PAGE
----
In Matter of Kemp & Beatley, Inc., 64 NY2d 63 [1984], the seminal case on minority oppression, the New York Court of Appeals defined oppression as “majority conduct [that] substantially defeats expectations that, objectively viewed, were both reasonable under the circumstances and were central to the petitioner’s decision to join the venture.”

Applying this standard, Justice Platkin determined that Flach oppressed Digeser who had reasonable expectations of (i) continued employment, (ii) receipt of a proportionate share of profits through compensation and bonuses, and (iii) a role in the management and affairs of the corporations. Revocation of those benefits, the court concluded, “served to defeat legitimate expectations of the petitioner that were objectively reasonable and central to petitioner’s long-standing participation in the venture.”

Interestingly, though Digeser did not receive employment or compensation from Flach Crane (only Gould did), the Court nonetheless decided to dissolve Flach Crane as well because “the shareholders, directors and officers of Gould and Flach Crane treated the two corporations as a single, integrated economic unit” and Digeser “had a reasonable expectation of receiving at least a proportionate share of the profits of Flach Crane.”

Lastly, Justice Platkin rejected an argument by Flach that “multiple acts of wrongful behavior” by Digeser, like using the businesses for personal family expenses and transactions, justified Flach’s exclusion of Digeser from the businesses. In essence, the court held that both shareholders were guilty of the same thing, so it was a wash:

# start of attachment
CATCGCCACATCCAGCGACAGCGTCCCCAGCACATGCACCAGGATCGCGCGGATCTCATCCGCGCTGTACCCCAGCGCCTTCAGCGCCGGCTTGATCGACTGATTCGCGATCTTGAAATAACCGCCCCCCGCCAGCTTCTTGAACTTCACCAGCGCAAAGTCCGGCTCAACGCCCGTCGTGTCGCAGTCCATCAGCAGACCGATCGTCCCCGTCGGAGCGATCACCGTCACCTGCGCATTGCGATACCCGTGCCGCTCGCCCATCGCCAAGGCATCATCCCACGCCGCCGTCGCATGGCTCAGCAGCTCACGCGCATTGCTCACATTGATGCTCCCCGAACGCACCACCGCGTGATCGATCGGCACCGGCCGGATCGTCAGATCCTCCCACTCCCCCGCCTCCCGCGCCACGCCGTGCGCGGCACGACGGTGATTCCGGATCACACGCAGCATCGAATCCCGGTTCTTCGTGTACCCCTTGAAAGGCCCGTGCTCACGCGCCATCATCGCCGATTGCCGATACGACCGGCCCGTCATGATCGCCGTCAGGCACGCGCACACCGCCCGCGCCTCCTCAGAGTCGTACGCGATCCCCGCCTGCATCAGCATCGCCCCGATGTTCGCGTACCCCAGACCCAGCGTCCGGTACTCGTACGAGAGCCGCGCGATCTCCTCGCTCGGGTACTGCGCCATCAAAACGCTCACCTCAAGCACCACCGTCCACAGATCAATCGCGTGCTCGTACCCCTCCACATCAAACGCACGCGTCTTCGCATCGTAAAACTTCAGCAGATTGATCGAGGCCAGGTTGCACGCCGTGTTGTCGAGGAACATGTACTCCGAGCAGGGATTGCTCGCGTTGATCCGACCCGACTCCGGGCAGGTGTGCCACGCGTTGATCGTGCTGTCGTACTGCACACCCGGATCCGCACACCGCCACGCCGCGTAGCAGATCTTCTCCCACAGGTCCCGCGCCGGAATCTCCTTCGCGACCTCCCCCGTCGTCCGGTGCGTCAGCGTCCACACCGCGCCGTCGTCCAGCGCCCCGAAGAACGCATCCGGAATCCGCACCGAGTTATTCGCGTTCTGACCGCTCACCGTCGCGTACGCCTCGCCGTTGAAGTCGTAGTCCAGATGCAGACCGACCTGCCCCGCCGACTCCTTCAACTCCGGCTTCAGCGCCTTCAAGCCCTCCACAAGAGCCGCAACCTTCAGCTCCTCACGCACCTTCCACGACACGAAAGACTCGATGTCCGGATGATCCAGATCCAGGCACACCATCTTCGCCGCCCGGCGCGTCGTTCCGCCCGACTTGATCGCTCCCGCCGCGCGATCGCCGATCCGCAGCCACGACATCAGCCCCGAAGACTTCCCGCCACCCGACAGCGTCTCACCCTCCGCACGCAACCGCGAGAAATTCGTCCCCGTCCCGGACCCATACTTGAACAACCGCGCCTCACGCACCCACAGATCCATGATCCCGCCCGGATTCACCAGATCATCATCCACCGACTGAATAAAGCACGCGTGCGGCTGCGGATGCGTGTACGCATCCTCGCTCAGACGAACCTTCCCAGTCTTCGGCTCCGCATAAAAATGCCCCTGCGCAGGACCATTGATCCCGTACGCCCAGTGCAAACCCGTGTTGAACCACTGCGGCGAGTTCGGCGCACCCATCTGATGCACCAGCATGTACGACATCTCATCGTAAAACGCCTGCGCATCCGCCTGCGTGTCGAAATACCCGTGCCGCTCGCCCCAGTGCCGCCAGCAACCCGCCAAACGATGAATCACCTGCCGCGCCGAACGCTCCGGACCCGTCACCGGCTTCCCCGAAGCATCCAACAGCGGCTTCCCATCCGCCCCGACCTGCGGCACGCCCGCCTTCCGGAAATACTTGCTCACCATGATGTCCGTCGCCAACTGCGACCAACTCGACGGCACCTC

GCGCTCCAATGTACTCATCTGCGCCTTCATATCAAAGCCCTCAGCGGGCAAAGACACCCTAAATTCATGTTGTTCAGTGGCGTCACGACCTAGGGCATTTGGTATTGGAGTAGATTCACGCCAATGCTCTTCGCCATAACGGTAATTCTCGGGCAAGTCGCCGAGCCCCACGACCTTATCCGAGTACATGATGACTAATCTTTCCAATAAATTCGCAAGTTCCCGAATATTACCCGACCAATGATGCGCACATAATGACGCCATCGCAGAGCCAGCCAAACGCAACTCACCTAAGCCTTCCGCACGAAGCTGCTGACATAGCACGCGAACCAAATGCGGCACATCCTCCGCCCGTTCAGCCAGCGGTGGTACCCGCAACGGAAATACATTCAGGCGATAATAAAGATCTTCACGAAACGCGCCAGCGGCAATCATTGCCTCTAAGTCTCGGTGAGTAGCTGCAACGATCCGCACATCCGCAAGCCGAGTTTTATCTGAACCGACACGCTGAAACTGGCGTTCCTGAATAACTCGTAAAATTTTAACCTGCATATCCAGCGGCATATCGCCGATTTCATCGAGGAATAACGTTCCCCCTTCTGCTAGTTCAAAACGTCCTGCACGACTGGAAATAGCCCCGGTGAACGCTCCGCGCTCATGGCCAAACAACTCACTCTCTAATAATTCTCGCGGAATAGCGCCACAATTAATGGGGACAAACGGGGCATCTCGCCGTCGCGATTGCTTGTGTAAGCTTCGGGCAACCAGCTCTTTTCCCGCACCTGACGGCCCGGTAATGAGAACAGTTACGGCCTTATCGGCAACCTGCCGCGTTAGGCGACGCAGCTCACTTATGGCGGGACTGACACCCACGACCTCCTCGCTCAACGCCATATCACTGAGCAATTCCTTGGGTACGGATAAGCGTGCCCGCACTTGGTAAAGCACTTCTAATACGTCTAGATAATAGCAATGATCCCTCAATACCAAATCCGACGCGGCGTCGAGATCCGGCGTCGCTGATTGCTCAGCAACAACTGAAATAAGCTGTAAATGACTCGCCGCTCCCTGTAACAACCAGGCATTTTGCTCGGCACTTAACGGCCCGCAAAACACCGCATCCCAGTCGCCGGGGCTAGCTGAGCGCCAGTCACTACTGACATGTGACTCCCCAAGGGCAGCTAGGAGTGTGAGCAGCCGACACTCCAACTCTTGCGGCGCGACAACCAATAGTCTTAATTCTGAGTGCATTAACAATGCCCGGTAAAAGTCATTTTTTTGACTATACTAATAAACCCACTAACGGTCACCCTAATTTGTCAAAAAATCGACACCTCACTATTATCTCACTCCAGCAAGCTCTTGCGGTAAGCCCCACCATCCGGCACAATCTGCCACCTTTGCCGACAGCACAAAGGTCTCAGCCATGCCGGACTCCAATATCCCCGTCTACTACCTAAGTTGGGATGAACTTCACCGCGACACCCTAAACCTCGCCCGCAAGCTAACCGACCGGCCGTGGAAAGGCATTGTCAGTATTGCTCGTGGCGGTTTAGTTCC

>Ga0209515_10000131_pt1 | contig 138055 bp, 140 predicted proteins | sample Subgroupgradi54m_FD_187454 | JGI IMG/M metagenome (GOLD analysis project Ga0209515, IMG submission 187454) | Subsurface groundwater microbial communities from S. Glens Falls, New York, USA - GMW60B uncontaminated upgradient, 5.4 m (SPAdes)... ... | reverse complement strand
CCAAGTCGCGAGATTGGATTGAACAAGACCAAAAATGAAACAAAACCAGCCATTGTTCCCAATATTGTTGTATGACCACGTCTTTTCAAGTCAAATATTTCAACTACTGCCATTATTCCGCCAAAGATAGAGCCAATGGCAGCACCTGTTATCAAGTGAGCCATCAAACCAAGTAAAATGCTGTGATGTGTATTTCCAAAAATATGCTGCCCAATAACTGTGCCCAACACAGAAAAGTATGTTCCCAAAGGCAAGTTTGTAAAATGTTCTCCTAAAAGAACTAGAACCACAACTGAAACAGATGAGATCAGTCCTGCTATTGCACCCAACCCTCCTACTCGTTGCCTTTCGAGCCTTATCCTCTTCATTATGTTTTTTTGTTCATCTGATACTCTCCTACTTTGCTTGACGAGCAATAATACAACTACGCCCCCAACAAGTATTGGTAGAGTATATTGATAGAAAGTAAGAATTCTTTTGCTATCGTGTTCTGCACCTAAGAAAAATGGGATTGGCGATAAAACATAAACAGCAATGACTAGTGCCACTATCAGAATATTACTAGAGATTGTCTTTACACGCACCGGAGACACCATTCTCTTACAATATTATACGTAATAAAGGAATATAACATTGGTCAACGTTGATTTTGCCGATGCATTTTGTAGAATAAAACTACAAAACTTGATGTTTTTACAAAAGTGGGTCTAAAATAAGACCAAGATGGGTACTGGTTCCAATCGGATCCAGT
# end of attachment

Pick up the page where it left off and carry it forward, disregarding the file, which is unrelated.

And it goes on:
Simply put, the record shows that a tacit agreement existed over the years between the two shareholders to use corporate funds to personally benefit the Flach and Digeser families in various ways.

Arguments on Appeal

Flach raised three issues on appeal:

  • Did the lower court incorrectly conclude there was sufficient evidence to dissolve Gould and Flach Crane under BCL § 1104-a?
  • Did the lower court incorrectly treat Gould and Flach Crane as a single integrated entity?
  • Did the lower court incorrectly discredit Flach’s argument that Digeser’s own wrongful conduct justified his exclusion from the businesses?

The Appellate Ruling

The appeals court rejected all three of Flach’s arguments. First, after reciting the reasonable-expectations standard in Matter of Kemp & Beatley, the appeals court held that the trial evidence “amply supports” the lower’s court’s conclusion that Flach oppressed Digeser. The appeals court explained:

On our review of the record, we confirm that the weight of the evidence supports the finding that petitioner’s reasonable expectations at the time of his acquisition of stock in both corporations was long-term employment, a role in corporate management and compensation in the form of profit-sharing, and that Flach’s actions defeated those expectations.